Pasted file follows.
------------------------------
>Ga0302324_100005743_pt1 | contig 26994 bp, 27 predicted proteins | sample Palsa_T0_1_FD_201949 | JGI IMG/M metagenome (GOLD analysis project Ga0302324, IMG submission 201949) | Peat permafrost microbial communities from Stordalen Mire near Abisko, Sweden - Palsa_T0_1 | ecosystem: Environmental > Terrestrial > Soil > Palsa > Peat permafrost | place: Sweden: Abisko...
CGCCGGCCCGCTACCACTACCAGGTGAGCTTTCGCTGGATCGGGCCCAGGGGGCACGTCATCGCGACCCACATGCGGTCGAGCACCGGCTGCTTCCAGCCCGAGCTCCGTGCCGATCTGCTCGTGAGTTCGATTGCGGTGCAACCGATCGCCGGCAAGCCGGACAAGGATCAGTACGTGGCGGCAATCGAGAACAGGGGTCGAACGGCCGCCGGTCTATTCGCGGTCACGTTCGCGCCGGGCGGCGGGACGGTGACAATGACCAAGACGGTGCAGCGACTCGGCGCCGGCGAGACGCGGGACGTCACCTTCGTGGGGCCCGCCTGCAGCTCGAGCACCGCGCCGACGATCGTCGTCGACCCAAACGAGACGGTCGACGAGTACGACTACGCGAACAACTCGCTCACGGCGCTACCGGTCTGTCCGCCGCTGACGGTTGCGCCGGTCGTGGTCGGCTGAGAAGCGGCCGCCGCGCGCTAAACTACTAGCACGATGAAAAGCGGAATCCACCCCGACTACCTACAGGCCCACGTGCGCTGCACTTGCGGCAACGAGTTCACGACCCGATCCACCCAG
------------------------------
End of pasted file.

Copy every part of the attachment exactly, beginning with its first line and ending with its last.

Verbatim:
>Ga0302324_100005743_pt1 | contig 26994 bp, 27 predicted proteins | sample Palsa_T0_1_FD_201949 | JGI IMG/M metagenome (GOLD analysis project Ga0302324, IMG submission 201949) | Peat permafrost microbial communities from Stordalen Mire near Abisko, Sweden - Palsa_T0_1 | ecosystem: Environmental > Terrestrial > Soil > Palsa > Peat permafrost | place: Sweden: Abisko...
CGCCGGCCCGCTACCACTACCAGGTGAGCTTTCGCTGGATCGGGCCCAGGGGGCACGTCATCGCGACCCACATGCGGTCGAGCACCGGCTGCTTCCAGCCCGAGCTCCGTGCCGATCTGCTCGTGAGTTCGATTGCGGTGCAACCGATCGCCGGCAAGCCGGACAAGGATCAGTACGTGGCGGCAATCGAGAACAGGGGTCGAACGGCCGCCGGTCTATTCGCGGTCACGTTCGCGCCGGGCGGCGGGACGGTGACAATGACCAAGACGGTGCAGCGACTCGGCGCCGGCGAGACGCGGGACGTCACCTTCGTGGGGCCCGCCTGCAGCTCGAGCACCGCGCCGACGATCGTCGTCGACCCAAACGAGACGGTCGACGAGTACGACTACGCGAACAACTCGCTCACGGCGCTACCGGTCTGTCCGCCGCTGACGGTTGCGCCGGTCGTGGTCGGCTGAGAAGCGGCCGCCGCGCGCTAAACTACTAGCACGATGAAAAGCGGAATCCACCCCGACTACCTACAGGCCCACGTGCGCTGCACTTGCGGCAACGAGTTCACGACCCGATCCACCCAG